Despite general US data thus far this week coming in a little softer, the dollar retains a bid tone, as US risk markets keep on posting new highs despite much speculation on whether USD may have rallied a little too far, too quickly.
Today we await CPI numbers and US data including housing, jobless claims and the Philly Fed.)
The depreciation of the Japanese yen has been an ongoing process for many months now, and recent developments have contributed to its continued decline. However, upcoming data might change the direction upwards.
Japan’s currency is once more weakening compared to the US dollar.
The euro rapidly gave up the optimism it had discovered of late (particularly during the rally of Tuesday and Wednesday), after yesterdays comments from Bundesbank President Jens Wiedmann and a general 'risk off' safe haven attitude swept the foreign exchange markets.
Whilst the euro has traded within tight ranges today in an almost uneasy calm, the comments the president of the Bundesbank cannot be taken too lightly.
Recent data and statements from Japan are keeping the yen on its sliding path. Meanwhile, the European currency is showing a glimpse of recovery, but upcoming data might prove otherwise.
The FX markets are quiet and subdued post the Easter Holiday weekend, but it may be a case of the calm before tomorrow’s “Central Bank storm”, which includes rate decisions from the Bank of Japan (for us sitting in London this is tonight) the ECB and the BoE.
Elsewhere, it could also be the calm before the storm for commodity currencies with a slightly increased appetite for risk, albeit fragile, beginning to creep back in to the market.
The Cyprus crisis was short-lived (or at least it seems to be at the moment), but the relief surrounding the bailout did little to help the euro. And the US dollar is now rampant, so how to play these markets?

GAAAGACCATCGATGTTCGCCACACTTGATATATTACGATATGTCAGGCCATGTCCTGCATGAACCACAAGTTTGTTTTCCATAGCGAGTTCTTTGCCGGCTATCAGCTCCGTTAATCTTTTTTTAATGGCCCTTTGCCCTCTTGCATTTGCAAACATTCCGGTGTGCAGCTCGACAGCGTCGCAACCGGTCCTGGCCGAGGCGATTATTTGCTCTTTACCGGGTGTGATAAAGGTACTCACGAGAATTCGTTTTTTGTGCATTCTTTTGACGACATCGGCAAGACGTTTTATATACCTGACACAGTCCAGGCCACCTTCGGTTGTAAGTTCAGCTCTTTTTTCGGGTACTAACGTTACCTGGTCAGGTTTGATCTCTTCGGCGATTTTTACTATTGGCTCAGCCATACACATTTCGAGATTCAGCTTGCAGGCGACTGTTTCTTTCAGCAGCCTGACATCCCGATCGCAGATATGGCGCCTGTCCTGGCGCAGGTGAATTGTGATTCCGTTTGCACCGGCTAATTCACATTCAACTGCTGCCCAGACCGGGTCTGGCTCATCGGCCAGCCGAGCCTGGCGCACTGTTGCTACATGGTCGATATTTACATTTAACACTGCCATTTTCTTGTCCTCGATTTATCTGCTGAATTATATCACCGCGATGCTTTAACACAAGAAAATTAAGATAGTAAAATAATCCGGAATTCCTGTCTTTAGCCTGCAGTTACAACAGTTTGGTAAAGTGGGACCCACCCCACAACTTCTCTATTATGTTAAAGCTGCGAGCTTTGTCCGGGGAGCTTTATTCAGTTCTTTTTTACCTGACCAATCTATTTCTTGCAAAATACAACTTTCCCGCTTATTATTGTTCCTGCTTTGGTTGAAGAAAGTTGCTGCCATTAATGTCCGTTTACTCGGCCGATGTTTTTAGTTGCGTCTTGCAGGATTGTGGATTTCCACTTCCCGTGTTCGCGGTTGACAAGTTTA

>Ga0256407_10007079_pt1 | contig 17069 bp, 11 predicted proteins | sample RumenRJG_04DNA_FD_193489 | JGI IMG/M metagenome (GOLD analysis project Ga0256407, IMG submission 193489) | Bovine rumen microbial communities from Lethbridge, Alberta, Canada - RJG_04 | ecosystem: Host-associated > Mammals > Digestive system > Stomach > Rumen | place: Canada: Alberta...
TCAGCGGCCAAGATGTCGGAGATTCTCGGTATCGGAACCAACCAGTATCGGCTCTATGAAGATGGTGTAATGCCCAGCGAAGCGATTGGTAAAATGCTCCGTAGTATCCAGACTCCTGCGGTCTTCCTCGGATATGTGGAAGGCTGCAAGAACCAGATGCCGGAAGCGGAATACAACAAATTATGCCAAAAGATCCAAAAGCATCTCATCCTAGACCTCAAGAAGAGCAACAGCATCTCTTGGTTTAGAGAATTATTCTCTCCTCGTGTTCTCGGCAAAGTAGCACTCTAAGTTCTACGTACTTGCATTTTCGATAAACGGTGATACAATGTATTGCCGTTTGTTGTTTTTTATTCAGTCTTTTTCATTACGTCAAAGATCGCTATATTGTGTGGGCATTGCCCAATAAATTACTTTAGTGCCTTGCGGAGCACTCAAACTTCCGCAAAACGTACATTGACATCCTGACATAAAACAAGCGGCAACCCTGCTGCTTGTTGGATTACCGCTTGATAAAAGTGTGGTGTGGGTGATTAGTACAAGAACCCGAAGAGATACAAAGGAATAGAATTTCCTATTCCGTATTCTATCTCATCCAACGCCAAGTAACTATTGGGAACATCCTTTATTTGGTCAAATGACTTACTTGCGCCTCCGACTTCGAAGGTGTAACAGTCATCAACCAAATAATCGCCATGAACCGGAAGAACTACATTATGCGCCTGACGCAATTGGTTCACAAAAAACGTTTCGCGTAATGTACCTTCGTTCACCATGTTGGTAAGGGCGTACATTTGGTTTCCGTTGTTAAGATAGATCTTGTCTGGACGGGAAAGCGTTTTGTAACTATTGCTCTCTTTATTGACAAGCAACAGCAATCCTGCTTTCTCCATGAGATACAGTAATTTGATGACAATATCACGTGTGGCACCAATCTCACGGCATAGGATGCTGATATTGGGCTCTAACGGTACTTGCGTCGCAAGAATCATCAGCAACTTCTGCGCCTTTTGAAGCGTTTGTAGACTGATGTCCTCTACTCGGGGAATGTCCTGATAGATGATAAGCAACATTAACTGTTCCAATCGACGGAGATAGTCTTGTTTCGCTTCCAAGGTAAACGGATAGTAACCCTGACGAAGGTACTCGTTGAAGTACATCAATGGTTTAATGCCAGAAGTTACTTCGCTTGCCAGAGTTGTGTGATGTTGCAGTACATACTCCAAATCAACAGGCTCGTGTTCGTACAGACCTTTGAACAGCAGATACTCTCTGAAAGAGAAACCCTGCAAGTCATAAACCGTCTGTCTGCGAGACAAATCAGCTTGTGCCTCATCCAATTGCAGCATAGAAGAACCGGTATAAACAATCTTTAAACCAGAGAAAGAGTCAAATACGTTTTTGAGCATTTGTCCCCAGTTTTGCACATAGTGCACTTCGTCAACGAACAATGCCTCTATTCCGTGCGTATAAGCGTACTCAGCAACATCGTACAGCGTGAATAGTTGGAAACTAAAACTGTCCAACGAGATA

Against the current strength in the US dollar there seems little that the euro can do. The Cyprus bailout unsettled investors, while the trend in US economic data has been one of steady, if incremental improvement.
The Cypriot parliament rejected last night the proposed plan to tax deposits in Cypriot banks. What does this mean for the euro going forward?
The deposit tax idea was proposed by the European Central Bank representative to the Eurogroup, Jörg Asmussen, on the early morning hours of Saturday. The plan involved taking €5.8 billion from Cypriot depositors in order to receive €10 billion from the IMF, EU and ECB ('the troika') to help the country through its banking crisis.
Statistics prove that more than 80% of traders are not making money from forex trading. So what can you do to ensure you are part of the rare band of profitable forex players?
Ask any pro trader and they'll cite money management as one of the main, if not the key, factors in separating the winners from the losers. So many of that 80% disregard these crucial techniques it would be laughable if it wasn't so sad.
The Chinese currency, the renminbi, this month strengthened to its highest level against the US dollar since it was 20 years ago. This is a combination of natural market forces and the opening up of the currency by the Beijing government.
While China’s currency is officially called the renminbi, as ours in the UK is called sterling, the renminbi’s unit of account is the yuan, as our unit is the pound. The renminbi was once pegged against the dollar but this has been loosened so now the currency is in a ‘managed’ floating exchange rate which is based on market supply and demand with reference to a basket of other currencies.
Sterling finds itself under renewed pressure as the possibility of a ratings downgrade (as imminent as this week, according to some) looms ever larger.
If indeed the UK does lose its AAA credit rating, then any last embers of a “safe haven” type environment (established because of the even weaker performance of rival economies) would likely dissipate, especially if investors decide (rightly or wrongly) that the euro zone and US are finally emerging from the doldrums.
Thu, 1st Jan - * Homeserve shares were rising strongly after the group said it is confident it will return to modest growth in 2014/2015. The group said it has clear Sales and Marketing plans for increasing both customer acquisition and retention and expects UK customer numbers to stabilise at around 1.9m from March 2014.